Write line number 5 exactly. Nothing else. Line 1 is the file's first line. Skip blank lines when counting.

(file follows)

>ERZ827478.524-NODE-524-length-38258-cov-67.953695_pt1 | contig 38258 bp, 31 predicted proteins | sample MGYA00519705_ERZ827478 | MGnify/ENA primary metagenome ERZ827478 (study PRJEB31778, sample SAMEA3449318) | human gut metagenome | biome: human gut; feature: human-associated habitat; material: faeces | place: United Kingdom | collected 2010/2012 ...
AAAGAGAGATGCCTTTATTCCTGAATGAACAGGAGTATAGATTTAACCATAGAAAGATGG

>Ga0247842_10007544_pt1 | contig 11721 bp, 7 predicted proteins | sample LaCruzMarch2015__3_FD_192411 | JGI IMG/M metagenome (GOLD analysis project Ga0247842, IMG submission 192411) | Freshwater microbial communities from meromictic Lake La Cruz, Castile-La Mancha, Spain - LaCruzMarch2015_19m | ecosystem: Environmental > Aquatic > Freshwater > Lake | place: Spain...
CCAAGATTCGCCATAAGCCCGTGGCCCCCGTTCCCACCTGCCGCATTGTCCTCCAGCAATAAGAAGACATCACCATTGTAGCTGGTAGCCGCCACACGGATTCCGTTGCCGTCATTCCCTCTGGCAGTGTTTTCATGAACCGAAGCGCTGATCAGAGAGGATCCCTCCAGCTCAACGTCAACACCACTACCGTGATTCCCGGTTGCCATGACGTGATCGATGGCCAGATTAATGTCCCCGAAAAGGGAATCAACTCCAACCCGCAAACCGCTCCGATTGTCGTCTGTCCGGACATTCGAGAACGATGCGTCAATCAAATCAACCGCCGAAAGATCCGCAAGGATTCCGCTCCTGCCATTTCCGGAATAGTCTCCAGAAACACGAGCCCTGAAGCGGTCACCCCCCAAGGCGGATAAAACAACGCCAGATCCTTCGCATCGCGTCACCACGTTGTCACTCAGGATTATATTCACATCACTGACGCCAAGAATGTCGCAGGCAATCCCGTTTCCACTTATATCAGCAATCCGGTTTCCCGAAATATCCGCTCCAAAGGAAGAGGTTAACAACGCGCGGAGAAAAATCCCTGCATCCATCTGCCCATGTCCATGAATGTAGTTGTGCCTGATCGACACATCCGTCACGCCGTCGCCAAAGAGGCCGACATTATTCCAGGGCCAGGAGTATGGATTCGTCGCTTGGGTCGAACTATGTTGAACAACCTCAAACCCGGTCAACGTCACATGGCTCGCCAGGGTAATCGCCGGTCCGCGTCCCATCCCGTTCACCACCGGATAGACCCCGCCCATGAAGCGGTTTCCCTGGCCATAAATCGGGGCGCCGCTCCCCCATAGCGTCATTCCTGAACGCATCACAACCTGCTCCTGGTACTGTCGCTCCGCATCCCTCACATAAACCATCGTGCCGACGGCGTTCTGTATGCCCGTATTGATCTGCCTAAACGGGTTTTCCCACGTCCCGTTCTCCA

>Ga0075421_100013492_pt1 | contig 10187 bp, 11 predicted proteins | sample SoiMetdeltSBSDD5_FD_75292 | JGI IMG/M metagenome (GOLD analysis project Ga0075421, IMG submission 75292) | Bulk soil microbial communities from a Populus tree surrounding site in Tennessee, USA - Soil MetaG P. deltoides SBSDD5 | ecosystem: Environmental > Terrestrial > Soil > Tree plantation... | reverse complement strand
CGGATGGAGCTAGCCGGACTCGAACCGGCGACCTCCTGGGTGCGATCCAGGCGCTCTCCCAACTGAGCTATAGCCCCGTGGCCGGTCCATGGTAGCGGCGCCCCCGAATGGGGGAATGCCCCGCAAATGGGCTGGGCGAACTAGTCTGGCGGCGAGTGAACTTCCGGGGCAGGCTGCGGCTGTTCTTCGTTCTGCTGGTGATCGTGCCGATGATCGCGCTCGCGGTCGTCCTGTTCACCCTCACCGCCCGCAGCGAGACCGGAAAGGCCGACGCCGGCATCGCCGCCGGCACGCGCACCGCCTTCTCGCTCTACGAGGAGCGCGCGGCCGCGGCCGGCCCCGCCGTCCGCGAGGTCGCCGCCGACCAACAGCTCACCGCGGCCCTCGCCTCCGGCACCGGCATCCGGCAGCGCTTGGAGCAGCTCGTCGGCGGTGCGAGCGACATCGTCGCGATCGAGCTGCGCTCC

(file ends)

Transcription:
>Ga0075421_100013492_pt1 | contig 10187 bp, 11 predicted proteins | sample SoiMetdeltSBSDD5_FD_75292 | JGI IMG/M metagenome (GOLD analysis project Ga0075421, IMG submission 75292) | Bulk soil microbial communities from a Populus tree surrounding site in Tennessee, USA - Soil MetaG P. deltoides SBSDD5 | ecosystem: Environmental > Terrestrial > Soil > Tree plantation... | reverse complement strand